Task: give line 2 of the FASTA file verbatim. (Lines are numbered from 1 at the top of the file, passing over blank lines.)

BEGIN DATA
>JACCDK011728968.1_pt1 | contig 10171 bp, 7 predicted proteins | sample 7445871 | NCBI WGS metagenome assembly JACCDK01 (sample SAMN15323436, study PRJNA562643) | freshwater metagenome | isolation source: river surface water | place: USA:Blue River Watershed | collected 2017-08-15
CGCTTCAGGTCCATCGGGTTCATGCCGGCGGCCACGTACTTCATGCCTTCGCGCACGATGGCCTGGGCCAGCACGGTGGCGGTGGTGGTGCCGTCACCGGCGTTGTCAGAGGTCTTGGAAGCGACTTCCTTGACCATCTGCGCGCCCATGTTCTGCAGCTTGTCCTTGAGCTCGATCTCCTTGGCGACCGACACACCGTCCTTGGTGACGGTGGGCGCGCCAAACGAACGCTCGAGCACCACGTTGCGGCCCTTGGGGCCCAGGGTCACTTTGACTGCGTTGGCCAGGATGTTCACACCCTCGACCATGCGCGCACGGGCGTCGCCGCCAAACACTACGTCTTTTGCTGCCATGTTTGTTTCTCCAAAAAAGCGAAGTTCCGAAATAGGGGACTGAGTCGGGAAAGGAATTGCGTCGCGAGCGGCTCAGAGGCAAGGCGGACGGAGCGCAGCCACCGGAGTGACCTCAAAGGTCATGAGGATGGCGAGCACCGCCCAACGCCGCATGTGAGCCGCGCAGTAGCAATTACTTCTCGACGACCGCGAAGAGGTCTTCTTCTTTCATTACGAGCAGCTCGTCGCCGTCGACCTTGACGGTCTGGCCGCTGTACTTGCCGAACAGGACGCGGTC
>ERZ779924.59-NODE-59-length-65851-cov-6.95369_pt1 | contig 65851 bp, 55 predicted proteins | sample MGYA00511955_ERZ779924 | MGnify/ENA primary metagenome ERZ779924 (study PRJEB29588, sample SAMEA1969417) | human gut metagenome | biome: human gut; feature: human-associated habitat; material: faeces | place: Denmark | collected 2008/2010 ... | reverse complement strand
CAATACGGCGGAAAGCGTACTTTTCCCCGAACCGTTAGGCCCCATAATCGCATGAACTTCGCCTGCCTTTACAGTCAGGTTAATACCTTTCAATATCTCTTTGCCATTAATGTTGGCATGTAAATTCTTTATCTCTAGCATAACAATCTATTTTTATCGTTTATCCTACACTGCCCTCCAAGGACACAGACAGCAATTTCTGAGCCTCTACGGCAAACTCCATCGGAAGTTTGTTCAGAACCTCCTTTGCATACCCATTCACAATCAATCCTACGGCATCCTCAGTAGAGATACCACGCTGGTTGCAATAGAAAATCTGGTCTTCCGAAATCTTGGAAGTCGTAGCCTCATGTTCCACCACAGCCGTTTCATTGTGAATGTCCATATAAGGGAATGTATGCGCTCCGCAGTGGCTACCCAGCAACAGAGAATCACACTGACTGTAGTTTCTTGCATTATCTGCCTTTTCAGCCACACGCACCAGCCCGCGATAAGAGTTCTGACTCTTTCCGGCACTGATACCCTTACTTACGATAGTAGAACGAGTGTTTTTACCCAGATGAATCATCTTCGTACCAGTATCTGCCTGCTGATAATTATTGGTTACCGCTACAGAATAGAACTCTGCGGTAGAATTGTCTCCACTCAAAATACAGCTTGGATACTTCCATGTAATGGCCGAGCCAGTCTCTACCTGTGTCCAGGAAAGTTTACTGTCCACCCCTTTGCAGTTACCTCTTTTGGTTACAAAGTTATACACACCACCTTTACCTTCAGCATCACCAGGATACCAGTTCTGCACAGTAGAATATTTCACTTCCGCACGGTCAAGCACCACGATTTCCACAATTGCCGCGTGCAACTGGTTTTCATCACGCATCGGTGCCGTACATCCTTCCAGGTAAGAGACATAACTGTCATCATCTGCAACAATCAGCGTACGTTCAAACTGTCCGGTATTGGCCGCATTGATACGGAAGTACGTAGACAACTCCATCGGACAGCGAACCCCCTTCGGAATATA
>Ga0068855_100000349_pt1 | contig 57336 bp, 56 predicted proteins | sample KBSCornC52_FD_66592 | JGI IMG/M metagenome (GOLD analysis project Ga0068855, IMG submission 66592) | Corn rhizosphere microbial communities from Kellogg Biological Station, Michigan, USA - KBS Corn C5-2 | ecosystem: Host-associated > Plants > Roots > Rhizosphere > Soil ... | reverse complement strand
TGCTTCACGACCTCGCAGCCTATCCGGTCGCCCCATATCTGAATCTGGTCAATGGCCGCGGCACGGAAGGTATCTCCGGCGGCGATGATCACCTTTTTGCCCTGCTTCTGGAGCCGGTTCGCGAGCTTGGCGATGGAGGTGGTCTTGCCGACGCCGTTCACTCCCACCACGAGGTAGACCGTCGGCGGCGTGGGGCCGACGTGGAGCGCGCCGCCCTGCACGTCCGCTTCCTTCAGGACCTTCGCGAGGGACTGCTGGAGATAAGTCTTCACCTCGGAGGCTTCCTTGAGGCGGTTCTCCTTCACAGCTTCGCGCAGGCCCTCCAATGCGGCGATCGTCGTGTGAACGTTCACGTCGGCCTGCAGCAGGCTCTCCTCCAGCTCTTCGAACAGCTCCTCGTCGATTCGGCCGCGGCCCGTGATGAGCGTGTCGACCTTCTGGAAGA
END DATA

CGCTTCAGGTCCATCGGGTTCATGCCGGCGGCCACGTACTTCATGCCTTCGCGCACGATGGCCTGGGCCAGCACGGTGGCGGTGGTGGTGCCGTCACCGGCGTTGTCAGAGGTCTTGGAAGCGACTTCCTTGACCATCTGCGCGCCCATGTTCTGCAGCTTGTCCTTGAGCTCGATCTCCTTGGCGACCGACACACCGTCCTTGGTGACGGTGGGCGCGCCAAACGAACGCTCGAGCACCACGTTGCGGCCCTTGGGGCCCAGGGTCACTTTGACTGCGTTGGCCAGGATGTTCACACCCTCGACCATGCGCGCACGGGCGTCGCCGCCAAACACTACGTCTTTTGCTGCCATGTTTGTTTCTCCAAAAAAGCGAAGTTCCGAAATAGGGGACTGAGTCGGGAAAGGAATTGCGTCGCGAGCGGCTCAGAGGCAAGGCGGACGGAGCGCAGCCACCGGAGTGACCTCAAAGGTCATGAGGATGGCGAGCACCGCCCAACGCCGCATGTGAGCCGCGCAGTAGCAATTACTTCTCGACGACCGCGAAGAGGTCTTCTTCTTTCATTACGAGCAGCTCGTCGCCGTCGACCTTGACGGTCTGGCCGCTGTACTTGCCGAACAGGACGCGGTC